Miss Havisham: A fictional retrospective based on real experiences

July 26, 2009 § Leave a comment

Today, I found myself wondering, “What would have happened if Miss Havisham had been married rather than left at the altar?”


This is a speculation based on real experiences. Mine.

(Note: Please be gentle in criticisms–I have only read Great Expectations once, back in high school which was over 10 years ago for some parts of it. I cannot and do not and will not claim to be a scholar of Victorian-era literature. I have limited interest in Dickens in general. I’m a Shakespearean.)

There’s probably a very good reason why Miss Havisham’s fiancé skipped out on their wedding. Much of it probably stemmed from a tendency of hers toward the nutty and the fixated-pack-rat. I doubt her general insanity suddenly blossomed from nowhere the day after her failed wedding.

That said, what would it have been like if Miss Havisham had been married?

Probably, it would have gone something like this:

“My darling, my dear, we need to move your belongings from your former home into our lovely new home.”
“Yes, my love, let’s work in the kitchen today.”
(A moment lapses as the new wife opens the refrigerator…which perhaps would not have been in Miss Havisham’s domicile at the time. But allow for some anachronism.)
“My love, oh no, oh come quick!” (she cries)
“What has happened, my darling, my dear wife?”
“My beautiful flowers…they’re…they’re…deceased!” (she wails, thrusting the vase of crumpled bridal bouquet closer.)
“Oh my darling, my dear. It has been over two months, after all. Surely these lovely flowers have given their all. It is time to say goodbye.”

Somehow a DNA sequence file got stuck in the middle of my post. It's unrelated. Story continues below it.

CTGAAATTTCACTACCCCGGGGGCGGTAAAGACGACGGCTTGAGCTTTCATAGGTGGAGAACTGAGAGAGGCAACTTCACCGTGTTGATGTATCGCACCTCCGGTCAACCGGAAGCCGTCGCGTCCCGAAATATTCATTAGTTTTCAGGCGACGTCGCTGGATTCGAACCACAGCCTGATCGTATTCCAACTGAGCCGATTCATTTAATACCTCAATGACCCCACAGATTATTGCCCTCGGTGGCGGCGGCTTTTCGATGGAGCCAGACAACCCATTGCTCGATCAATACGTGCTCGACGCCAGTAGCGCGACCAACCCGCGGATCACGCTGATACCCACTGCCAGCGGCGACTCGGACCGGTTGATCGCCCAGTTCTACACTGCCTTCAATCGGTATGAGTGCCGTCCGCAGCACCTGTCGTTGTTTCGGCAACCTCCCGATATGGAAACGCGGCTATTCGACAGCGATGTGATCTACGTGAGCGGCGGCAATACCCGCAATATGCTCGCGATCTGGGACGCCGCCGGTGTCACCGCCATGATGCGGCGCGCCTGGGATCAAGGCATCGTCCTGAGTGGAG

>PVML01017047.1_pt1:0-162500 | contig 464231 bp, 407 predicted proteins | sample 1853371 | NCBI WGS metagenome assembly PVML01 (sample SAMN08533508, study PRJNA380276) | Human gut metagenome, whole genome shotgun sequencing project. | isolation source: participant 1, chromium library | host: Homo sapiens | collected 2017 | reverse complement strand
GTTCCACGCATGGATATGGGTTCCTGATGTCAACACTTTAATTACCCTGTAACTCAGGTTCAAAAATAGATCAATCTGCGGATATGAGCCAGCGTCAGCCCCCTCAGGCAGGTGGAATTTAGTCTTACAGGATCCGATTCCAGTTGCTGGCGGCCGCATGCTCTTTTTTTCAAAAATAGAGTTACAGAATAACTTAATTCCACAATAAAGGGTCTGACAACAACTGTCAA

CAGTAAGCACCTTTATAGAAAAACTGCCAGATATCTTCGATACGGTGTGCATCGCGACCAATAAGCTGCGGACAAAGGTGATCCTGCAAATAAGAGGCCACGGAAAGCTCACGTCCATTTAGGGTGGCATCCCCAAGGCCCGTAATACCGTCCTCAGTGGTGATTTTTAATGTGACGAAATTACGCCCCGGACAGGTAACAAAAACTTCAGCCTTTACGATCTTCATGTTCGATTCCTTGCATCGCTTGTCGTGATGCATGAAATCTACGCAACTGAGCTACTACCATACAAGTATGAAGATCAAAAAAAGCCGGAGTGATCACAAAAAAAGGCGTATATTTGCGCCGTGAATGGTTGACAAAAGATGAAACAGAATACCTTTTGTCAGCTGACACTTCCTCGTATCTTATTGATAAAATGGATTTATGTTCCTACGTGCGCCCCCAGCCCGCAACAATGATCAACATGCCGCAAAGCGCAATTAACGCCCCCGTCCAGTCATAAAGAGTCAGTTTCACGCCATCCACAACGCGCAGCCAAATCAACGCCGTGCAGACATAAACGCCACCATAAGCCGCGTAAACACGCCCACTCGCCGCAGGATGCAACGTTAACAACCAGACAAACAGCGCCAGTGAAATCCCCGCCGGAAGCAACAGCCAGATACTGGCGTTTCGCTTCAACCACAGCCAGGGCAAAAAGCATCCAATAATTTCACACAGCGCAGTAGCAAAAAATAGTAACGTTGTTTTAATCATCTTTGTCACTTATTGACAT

The new wife nods, mournfully regarding the brown, formerly white, and wilted, formerly pert, daisies and roses. The balls of perfectly white hydrangea, which had previously given such body and shape to the bouquet two months ago, now crumble to the touch. Her groom holds open a large garbage bag (potentially also an anachronism), and she slowly deposits the disintegrating blooms. As he ties off the bag, tears well up in her eyes and she turns away. Yes, she cries over the death of her bridal bouquet. Two months after the fact.

This is my speculative retrospective. And this was a true experience. It happened today. Granted, Robert and I don’t call each other “darling,” “dear,” or “my love,” but I was infusing what I imagine could have been the lover’s language of Miss Havisham and her fiancé. Maybe I missed the mark. Probably I missed the mark. But, the point is, sometimes I find myself tearfully throwing away empty boxes (such as the ones that once contained our china), and my decrepit bridal bouquet is no exception. Oh, and there was no drying these flowers. My florist said that it would be close to impossible unless professionally preserved immediately following the ceremony (and the nearest preserving location was about two hours away in any direction, which would be too late). My bouquet was primarily white daisies, which simply don’t keep well once they die. And I didn’t want to keep dry yellow and brown flowers because, well, it reminds me too much of the creepy old woman who is the subject of this entry.

So, I cried. But not for very long. And once I was over it, I was over it.

The wedding is over, that is true. And I am sad to know it’s done. But I’m more excited of the future…and, as Robert reminded me, flowers die. It’s what they do. And I like to think that because flowers frequently die, he will have plenty of opportunities to replace the dead ones with beautiful fresh ones.
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